Just a Bill
follows is a small glimpse of a typical day's proceedings in our
nation's legislature. Hopefully this nutshell view will give you
a better idea of how our country's laws evolve.
After roll call the day's hard work began with an impassioned speech
by Jim Ross Lightfoot (R). He had authored a bill that all children
under the age of seven and adults under 5'2" be declared wards of
his home state of Iowa and be put to work in the fields, on the
theory that they were too short to be good to anybody and were therefore
better put to use in "Constructive endeavors," as he put it.
Jim Ross cited an obscure states rights provision of the Constitution,
and argued most eloquently on this theme for the half hour he was
allowed. His closing remarks brought tears to his eyes: "The breadbasket
of America, of which Iowa is an essential loaf, is rotting from
within because there lacks the human element. Machines are soulless
servants. Tiny hands, uncreased by the proud lines of labor, should
be utilized to continue to keep this great land of ours fat. I can
only hope that my home state, Iowa, proves worthy of hosting this
grand experiment, and that when later we meet, distinguished colleagues,
we can expand the scope of my vision."
Following Mr. Lightfoot was J.J. Pickle (R) of Texas, who felt that
the television show 'Dallas' should, by decree, resume production.
"Reruns," he spat at one point, "are the spawn of Godless Communists.
Perhaps a very small surtax on the sale of infant incubators to
hospitals, or on milk for school children, could be painlessly implemented
to support the production costs necessary for this very real contribution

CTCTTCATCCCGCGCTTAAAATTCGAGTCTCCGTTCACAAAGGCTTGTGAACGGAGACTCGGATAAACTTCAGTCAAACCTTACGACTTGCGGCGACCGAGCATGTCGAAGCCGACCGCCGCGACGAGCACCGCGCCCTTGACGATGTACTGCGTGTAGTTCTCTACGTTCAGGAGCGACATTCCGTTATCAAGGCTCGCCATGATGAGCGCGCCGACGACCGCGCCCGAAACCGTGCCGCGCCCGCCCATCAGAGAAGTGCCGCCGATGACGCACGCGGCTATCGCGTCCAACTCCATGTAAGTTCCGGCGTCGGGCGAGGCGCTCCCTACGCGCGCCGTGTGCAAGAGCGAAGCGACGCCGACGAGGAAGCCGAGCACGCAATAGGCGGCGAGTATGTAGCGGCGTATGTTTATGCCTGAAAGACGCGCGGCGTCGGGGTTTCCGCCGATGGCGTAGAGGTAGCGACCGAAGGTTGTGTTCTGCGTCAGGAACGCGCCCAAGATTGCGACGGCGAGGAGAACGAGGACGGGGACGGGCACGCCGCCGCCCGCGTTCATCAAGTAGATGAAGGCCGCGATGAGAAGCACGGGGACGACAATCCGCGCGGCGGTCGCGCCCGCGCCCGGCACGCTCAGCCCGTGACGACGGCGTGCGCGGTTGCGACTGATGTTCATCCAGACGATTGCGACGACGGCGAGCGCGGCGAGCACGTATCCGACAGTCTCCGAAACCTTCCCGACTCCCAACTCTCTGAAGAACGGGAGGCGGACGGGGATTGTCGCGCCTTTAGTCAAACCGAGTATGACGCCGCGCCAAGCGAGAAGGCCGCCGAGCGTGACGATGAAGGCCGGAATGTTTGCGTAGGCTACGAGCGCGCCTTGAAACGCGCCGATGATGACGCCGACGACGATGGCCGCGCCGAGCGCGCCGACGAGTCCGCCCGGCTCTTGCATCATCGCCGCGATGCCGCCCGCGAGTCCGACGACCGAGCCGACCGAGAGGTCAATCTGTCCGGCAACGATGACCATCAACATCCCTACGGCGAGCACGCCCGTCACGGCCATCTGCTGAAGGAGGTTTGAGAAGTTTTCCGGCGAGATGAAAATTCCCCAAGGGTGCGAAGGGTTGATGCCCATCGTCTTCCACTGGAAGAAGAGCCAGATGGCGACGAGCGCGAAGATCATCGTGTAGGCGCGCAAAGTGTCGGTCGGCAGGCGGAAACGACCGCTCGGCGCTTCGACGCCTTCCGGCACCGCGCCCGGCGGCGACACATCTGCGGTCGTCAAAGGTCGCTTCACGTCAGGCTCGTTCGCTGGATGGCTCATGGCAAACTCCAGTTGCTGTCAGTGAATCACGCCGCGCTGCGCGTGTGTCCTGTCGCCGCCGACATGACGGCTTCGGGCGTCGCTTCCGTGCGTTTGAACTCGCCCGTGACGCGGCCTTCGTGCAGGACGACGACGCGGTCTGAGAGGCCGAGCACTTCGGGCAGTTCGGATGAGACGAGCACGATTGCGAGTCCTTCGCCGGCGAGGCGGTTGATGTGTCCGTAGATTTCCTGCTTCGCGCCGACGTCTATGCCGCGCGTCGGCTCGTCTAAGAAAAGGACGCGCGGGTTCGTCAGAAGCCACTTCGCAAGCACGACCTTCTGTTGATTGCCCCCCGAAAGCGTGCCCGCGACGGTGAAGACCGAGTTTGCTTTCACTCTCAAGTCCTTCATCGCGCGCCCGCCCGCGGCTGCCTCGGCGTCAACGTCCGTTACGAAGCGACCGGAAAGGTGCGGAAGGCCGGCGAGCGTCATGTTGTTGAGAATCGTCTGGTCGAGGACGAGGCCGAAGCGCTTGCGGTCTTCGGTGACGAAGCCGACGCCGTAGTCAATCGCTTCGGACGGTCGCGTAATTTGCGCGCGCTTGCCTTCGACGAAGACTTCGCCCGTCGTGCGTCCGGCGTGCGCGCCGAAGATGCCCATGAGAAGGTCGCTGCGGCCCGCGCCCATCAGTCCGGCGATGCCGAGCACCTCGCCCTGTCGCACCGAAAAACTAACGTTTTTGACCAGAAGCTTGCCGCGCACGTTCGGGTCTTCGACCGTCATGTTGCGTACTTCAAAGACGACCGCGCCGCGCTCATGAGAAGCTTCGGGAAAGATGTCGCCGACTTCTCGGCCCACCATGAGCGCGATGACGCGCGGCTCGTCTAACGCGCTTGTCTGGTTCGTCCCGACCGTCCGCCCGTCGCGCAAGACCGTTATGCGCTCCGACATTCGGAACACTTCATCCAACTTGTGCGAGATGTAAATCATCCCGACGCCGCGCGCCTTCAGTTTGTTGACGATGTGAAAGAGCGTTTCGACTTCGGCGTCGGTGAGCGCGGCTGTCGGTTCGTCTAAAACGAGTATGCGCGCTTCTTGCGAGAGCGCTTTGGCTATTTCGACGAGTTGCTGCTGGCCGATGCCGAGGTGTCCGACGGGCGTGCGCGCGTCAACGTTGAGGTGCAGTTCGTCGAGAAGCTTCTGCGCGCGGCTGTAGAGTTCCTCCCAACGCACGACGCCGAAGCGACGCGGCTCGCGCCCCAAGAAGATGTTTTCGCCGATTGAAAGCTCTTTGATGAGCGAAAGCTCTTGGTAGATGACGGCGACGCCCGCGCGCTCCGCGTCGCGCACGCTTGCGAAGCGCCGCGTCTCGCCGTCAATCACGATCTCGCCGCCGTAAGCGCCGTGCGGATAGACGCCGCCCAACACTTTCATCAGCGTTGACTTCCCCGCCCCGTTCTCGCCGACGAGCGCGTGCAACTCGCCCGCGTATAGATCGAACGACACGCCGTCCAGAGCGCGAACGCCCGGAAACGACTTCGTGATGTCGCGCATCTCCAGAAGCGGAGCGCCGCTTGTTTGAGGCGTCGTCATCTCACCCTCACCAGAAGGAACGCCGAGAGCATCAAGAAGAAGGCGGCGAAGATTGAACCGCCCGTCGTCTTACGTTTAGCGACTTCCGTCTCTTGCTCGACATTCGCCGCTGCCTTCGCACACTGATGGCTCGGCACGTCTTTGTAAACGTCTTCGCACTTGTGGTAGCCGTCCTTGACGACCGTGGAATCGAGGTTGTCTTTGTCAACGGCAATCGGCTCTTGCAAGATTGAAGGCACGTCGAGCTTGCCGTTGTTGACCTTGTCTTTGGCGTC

that the Lone Star state has made to culture. J.R. is a symbol of
an America that other countries stand in awe of: he is ruthless
and wily. He's the John Wayne we're lacking. With his help we can
continue to broadcast our strength."
It was the next congressman's opinion that Millard Fillmore has
never reaped his proper share of laurels. Ron Klink (D) of Pennsylvania
felt stirred to proclaim: "Many citizens view Millard as a figment
of historical imagination. Children in schools today know next to
nothing about our passionate 13th president. My proposal isn't a
modest one, but Millard's achievements weren't modest, either. I
feel that a Millard Fillmore Monument, roughly the height and configuration
of our beloved Washington Monument, be erected forthwith along the
banks of the Potomac, where visitors can meander and stroll through
the entrance gardens I've planned before coming face to face with
the concrete that is our loving memory of Millard. Thank you all."
James Sensenbrenner, Jr., a Republican from Wisconsin, was thinking
cheese. "It's an American institution," he beseeched. "The Badger
State has contributed cheese to the nation, and the nation has answered,
'Feh!'" Sensenbrenner pounded his right fist into his left
hand for emphasis. "I propose that cheese be declared an illegal
substance until such time that these combined United States approach
Wisconsin on bended knee and apologize! Then, and only then, will
the production of cheese continue, with Wisconsin the central processing
center for all requests, the 'Big Cheese', as it were. That's all
I have to say."
Before Sam Coppersmith (D), Arizona, could venture into his fond
hope that new, recreational vehicle -only lanes could be added to
interstates, someone from the gallery stood up and declared "Mr.
Speaker! Point of order! This man is an idiot!"
The spectator was removed.